On 18 April 2023, the German Federal Ministry of Justice [Bundesministerium der Justiz, BMJ] published the key issues paper on the modernisation of German arbitration law. The planned reform aims to adapt arbitration law to current needs and thereby strengthen the attractiveness of Germany as an arbitration location. To implement this goal, the BMJ proposes twelve concrete reform projects.
In a series of articles on LinkedIn, we have examined these twelve key issues individually and investigated the extent to which the proposed reform can contribute as planned to strengthening Germany as an arbitration location. Many of the planned changes do indeed promise to facilitate matters in practice. The added value of other proposed reforms remains to be seen.
The following planned changes are particularly welcome: the BMJ places a special focus on strengthening the English language as the "lingua franca" of international arbitration law by restricting the requirement of (certified) translations of foreign-language documents, which currently exists (albeit only as a rule of evidence) (key issue no. 6). In addition, the new commercial courts to be established as special adjudication chambers are to be responsible for annulment and declaration of enforceability proceedings in arbitration matters (key issue no. 7). It should then also be possible to conduct proceedings in these courts entirely in English, which will also contribute to the internationalisation of the arbitration location. And finally, the planned introduction of rules on the (substitute) appointment of arbitrators in multi-party proceedings should simplify matters in practice.
The purpose of some proposed reforms is to legally clarify regulatory gaps that usually have no effect in practice. This is the case, for example, with key issue no. 4, according to which arbitral hearings may expressly be conducted in the form of video conferences. Since the beginning of the corona pandemic at the latest, arbitration hearings by means of cost and resource-saving video conferences have become common practice, without this being expressly permitted by law. Another example is key issue no. 5, according to which the publication of arbitral awards is to be allowed with the consent of the parties. In practice, this also already takes place on a regular basis with the consent of all parties. The possibility of referring a case back to the arbitral tribunal after the state court has rejected the enforceability of an arbitral award, as envisaged in key issue no. 11, has not yet been regulated by law, but legal literature and case law predominantly assume that the existing referral provisions are to be applied by analogy.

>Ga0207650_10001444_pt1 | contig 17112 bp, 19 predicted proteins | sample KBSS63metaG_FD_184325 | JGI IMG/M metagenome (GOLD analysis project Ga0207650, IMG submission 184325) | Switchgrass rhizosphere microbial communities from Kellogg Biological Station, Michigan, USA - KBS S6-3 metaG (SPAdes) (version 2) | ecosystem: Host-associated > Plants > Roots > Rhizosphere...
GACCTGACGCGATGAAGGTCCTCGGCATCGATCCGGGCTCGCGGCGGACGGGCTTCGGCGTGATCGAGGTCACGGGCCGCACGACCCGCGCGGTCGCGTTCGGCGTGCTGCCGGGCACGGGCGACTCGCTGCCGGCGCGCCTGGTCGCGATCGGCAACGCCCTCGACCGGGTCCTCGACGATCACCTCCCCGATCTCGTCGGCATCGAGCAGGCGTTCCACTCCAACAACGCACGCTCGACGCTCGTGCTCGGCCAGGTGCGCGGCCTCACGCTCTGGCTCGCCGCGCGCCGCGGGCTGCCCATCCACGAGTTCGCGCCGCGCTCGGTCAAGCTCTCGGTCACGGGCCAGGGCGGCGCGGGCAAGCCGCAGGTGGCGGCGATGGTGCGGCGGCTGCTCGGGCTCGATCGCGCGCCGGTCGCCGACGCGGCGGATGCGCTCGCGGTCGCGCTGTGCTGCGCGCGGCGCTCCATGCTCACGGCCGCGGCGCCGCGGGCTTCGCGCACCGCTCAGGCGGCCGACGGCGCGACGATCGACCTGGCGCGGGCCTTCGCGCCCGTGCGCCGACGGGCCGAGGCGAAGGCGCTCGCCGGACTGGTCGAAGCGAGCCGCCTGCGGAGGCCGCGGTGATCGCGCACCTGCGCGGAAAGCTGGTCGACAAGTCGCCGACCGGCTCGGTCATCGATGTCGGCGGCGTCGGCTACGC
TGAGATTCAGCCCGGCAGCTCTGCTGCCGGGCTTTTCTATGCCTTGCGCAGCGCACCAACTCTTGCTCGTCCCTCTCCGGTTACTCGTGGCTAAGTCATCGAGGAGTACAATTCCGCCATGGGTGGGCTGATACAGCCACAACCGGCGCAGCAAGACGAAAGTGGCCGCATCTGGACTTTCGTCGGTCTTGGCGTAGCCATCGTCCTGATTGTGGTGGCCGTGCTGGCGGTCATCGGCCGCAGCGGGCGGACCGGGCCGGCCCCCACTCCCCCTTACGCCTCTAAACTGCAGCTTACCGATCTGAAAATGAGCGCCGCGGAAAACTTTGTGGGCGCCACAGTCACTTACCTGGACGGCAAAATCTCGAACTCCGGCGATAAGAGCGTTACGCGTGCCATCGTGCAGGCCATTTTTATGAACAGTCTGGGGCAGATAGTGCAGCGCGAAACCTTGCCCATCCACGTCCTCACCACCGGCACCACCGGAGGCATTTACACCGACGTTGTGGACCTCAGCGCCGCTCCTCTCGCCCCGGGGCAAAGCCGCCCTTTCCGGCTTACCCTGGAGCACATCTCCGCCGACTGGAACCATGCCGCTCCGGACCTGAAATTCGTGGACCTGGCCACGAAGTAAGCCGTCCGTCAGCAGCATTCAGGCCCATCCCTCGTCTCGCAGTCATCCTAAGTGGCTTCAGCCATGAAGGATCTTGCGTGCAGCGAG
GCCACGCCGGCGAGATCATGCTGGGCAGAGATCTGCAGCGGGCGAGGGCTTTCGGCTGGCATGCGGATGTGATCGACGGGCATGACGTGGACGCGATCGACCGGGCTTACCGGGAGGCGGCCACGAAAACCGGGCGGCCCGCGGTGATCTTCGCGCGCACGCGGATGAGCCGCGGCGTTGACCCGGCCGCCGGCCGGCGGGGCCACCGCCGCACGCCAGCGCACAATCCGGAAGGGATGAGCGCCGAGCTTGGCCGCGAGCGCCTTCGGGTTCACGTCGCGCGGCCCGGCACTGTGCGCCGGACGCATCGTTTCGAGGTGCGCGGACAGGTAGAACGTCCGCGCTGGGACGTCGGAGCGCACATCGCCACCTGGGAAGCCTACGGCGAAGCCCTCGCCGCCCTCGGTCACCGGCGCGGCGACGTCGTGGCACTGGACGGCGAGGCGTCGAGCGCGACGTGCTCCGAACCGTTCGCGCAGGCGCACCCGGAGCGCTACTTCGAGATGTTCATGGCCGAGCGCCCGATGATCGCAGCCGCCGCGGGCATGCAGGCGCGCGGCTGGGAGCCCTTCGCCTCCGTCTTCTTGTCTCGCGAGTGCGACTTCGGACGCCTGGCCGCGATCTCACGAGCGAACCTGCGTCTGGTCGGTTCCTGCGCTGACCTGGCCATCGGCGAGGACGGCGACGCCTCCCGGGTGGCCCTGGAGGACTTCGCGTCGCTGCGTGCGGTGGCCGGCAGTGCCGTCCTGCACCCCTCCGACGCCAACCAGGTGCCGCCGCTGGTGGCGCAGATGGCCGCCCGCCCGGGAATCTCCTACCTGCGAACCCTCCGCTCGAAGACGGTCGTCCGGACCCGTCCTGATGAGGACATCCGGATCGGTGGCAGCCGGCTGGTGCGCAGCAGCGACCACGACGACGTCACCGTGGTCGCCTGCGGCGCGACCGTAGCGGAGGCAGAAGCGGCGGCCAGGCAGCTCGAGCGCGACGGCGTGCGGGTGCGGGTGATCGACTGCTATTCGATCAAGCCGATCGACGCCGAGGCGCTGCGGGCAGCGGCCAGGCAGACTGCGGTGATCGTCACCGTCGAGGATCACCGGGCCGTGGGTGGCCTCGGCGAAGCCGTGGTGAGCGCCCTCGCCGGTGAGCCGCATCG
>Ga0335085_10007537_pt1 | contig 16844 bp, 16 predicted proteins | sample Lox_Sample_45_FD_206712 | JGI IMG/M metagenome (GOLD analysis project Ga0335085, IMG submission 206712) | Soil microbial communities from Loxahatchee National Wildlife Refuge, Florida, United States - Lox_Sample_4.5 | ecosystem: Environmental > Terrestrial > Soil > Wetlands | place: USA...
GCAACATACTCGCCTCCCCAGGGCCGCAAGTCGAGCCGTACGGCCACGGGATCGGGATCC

In the case of further proposed reforms, the question even arises as to how they fit in with the systematics of the existing regulations in the German Code of Civil Procedure [Zivilprozessordnung, ZPO]. With key issue no. 3, the BMJ wishes to make so-called negative interim decisions, by which an arbitral tribunal has rejected its jurisdiction, subject to judicial review in a separate procedure. However, this idea had already been rejected by the legislature in 1996 as being alien to the system. The desired objective could possibly be achieved more sensibly by extending the catalogue of grounds for reversal. Key issue no. 12, with which the special powers of the state court for interim legal relief are to be limited to orders in urgent cases - e.g. the order that the respondent may execute the interim or protective measure of the arbitral tribunal – is also not in line with the system for urgent measures of the state courts. This is because, in the case of such urgent state measures, no binding decision on the dispute as yet exists.
It remains to be seen which of the proposed reforms will ultimately survive the legislative process. In all events, the current discussion on the key issues paper is a positive signal for Germany as an arbitration location.
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